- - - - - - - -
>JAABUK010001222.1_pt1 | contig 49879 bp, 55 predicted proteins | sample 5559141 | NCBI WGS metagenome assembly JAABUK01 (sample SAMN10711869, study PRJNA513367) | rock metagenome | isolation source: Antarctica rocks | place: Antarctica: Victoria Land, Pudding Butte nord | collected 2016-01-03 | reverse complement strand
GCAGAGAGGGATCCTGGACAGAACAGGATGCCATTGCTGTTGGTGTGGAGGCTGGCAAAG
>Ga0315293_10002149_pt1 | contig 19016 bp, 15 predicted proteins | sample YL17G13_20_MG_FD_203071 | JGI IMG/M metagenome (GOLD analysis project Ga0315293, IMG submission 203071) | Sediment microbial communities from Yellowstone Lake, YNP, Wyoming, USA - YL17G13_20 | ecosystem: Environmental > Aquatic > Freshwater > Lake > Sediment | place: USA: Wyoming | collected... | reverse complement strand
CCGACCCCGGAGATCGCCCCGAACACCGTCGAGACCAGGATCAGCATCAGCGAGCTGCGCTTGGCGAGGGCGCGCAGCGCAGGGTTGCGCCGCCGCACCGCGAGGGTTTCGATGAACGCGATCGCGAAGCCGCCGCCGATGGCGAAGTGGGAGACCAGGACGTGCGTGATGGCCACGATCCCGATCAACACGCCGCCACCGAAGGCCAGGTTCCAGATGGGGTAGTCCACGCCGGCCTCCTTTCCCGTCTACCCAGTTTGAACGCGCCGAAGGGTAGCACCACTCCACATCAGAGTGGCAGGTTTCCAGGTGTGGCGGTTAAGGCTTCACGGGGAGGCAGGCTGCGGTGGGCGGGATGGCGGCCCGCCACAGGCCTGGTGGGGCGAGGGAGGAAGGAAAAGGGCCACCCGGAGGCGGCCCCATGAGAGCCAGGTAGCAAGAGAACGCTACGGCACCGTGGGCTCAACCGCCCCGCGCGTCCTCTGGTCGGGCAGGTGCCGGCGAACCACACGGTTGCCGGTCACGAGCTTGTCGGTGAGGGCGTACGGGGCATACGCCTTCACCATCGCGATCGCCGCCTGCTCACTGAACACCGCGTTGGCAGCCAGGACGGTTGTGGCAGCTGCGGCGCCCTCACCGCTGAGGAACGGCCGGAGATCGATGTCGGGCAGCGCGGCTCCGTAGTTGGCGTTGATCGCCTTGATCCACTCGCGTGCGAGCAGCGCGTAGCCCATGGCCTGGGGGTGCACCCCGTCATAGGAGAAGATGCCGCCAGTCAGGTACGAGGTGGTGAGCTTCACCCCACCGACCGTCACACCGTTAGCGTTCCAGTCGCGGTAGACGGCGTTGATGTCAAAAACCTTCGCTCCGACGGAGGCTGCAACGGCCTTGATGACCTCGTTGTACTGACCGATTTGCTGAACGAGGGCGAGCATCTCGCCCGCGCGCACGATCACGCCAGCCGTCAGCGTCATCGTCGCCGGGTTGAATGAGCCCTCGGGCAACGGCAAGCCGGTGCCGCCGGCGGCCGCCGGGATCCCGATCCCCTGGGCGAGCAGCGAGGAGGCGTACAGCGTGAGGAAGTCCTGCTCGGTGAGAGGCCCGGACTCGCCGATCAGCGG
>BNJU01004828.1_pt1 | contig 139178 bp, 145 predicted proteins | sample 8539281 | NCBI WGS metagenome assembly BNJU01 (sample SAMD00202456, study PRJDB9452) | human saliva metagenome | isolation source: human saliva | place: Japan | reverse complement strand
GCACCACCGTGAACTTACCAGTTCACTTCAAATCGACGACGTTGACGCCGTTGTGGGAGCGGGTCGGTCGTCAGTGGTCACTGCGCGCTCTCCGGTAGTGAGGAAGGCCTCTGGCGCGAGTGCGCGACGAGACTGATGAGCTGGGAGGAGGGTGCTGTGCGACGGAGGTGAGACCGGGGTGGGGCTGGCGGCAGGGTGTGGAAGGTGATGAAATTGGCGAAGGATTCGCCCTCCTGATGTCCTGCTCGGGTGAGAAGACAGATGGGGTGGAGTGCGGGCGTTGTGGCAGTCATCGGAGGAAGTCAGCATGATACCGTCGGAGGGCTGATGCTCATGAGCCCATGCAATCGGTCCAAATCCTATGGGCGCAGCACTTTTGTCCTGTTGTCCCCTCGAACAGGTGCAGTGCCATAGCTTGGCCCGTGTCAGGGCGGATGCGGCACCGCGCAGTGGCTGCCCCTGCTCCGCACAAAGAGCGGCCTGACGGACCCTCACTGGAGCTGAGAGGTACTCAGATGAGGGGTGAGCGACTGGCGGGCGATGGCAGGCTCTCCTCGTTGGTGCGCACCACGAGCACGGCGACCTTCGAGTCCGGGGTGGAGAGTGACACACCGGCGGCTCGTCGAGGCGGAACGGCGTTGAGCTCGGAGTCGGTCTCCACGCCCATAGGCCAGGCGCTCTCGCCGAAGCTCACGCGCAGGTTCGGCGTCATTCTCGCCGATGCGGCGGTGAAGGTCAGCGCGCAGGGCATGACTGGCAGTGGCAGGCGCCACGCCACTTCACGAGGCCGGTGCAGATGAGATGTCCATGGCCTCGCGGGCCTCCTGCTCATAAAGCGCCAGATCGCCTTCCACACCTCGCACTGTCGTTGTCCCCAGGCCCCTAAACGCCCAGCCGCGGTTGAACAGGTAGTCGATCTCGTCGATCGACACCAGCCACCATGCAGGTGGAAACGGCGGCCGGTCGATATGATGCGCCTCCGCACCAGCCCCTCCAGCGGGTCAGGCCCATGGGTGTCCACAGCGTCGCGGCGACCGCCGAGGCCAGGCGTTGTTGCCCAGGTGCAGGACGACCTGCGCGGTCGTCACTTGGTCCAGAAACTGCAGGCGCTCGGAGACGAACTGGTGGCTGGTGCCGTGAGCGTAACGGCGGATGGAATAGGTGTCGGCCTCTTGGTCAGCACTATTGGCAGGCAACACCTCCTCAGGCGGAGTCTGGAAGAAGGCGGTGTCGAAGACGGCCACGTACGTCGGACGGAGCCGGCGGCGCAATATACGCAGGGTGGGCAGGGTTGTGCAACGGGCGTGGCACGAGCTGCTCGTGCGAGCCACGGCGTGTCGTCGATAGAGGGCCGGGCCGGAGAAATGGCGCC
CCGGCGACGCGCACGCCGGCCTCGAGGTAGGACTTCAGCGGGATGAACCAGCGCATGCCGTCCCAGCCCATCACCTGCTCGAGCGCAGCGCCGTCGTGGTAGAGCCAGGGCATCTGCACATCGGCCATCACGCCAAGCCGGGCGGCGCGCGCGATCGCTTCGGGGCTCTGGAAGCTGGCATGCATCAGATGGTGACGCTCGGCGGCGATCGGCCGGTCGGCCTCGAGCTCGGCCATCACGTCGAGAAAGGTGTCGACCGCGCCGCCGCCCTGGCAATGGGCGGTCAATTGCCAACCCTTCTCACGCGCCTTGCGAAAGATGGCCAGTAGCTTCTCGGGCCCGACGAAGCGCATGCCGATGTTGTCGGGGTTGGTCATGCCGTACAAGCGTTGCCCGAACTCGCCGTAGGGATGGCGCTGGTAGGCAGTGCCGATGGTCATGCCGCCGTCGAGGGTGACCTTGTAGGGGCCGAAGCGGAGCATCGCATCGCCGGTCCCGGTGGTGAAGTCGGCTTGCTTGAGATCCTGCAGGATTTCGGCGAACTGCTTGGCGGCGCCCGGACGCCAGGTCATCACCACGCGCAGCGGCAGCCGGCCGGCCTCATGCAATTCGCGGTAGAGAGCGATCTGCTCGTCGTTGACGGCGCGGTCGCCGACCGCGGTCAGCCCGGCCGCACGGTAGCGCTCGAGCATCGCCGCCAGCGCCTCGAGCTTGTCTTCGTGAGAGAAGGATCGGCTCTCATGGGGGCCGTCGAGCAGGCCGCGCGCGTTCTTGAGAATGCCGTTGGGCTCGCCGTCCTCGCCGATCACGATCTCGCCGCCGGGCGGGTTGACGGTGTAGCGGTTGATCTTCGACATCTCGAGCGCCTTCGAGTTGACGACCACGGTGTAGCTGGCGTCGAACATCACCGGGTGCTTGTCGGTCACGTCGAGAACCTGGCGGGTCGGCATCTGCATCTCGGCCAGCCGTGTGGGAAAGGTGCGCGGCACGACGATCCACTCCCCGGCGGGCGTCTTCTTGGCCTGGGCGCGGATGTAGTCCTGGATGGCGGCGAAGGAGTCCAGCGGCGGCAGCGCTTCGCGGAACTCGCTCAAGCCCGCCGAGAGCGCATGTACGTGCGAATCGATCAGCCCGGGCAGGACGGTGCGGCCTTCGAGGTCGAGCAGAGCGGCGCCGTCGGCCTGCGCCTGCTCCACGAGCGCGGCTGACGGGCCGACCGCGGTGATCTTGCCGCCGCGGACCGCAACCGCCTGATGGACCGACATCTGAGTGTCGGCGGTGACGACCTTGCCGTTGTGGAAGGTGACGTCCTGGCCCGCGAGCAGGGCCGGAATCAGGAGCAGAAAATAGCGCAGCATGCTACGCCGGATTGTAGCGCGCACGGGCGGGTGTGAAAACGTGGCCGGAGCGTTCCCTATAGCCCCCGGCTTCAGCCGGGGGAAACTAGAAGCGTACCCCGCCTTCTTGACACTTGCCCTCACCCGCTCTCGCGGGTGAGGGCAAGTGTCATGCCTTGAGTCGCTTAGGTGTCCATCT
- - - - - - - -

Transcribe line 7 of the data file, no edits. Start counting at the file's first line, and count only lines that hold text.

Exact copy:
CCGGCGACGCGCACGCCGGCCTCGAGGTAGGACTTCAGCGGGATGAACCAGCGCATGCCGTCCCAGCCCATCACCTGCTCGAGCGCAGCGCCGTCGTGGTAGAGCCAGGGCATCTGCACATCGGCCATCACGCCAAGCCGGGCGGCGCGCGCGATCGCTTCGGGGCTCTGGAAGCTGGCATGCATCAGATGGTGACGCTCGGCGGCGATCGGCCGGTCGGCCTCGAGCTCGGCCATCACGTCGAGAAAGGTGTCGACCGCGCCGCCGCCCTGGCAATGGGCGGTCAATTGCCAACCCTTCTCACGCGCCTTGCGAAAGATGGCCAGTAGCTTCTCGGGCCCGACGAAGCGCATGCCGATGTTGTCGGGGTTGGTCATGCCGTACAAGCGTTGCCCGAACTCGCCGTAGGGATGGCGCTGGTAGGCAGTGCCGATGGTCATGCCGCCGTCGAGGGTGACCTTGTAGGGGCCGAAGCGGAGCATCGCATCGCCGGTCCCGGTGGTGAAGTCGGCTTGCTTGAGATCCTGCAGGATTTCGGCGAACTGCTTGGCGGCGCCCGGACGCCAGGTCATCACCACGCGCAGCGGCAGCCGGCCGGCCTCATGCAATTCGCGGTAGAGAGCGATCTGCTCGTCGTTGACGGCGCGGTCGCCGACCGCGGTCAGCCCGGCCGCACGGTAGCGCTCGAGCATCGCCGCCAGCGCCTCGAGCTTGTCTTCGTGAGAGAAGGATCGGCTCTCATGGGGGCCGTCGAGCAGGCCGCGCGCGTTCTTGAGAATGCCGTTGGGCTCGCCGTCCTCGCCGATCACGATCTCGCCGCCGGGCGGGTTGACGGTGTAGCGGTTGATCTTCGACATCTCGAGCGCCTTCGAGTTGACGACCACGGTGTAGCTGGCGTCGAACATCACCGGGTGCTTGTCGGTCACGTCGAGAACCTGGCGGGTCGGCATCTGCATCTCGGCCAGCCGTGTGGGAAAGGTGCGCGGCACGACGATCCACTCCCCGGCGGGCGTCTTCTTGGCCTGGGCGCGGATGTAGTCCTGGATGGCGGCGAAGGAGTCCAGCGGCGGCAGCGCTTCGCGGAACTCGCTCAAGCCCGCCGAGAGCGCATGTACGTGCGAATCGATCAGCCCGGGCAGGACGGTGCGGCCTTCGAGGTCGAGCAGAGCGGCGCCGTCGGCCTGCGCCTGCTCCACGAGCGCGGCTGACGGGCCGACCGCGGTGATCTTGCCGCCGCGGACCGCAACCGCCTGATGGACCGACATCTGAGTGTCGGCGGTGACGACCTTGCCGTTGTGGAAGGTGACGTCCTGGCCCGCGAGCAGGGCCGGAATCAGGAGCAGAAAATAGCGCAGCATGCTACGCCGGATTGTAGCGCGCACGGGCGGGTGTGAAAACGTGGCCGGAGCGTTCCCTATAGCCCCCGGCTTCAGCCGGGGGAAACTAGAAGCGTACCCCGCCTTCTTGACACTTGCCCTCACCCGCTCTCGCGGGTGAGGGCAAGTGTCATGCCTTGAGTCGCTTAGGTGTCCATCT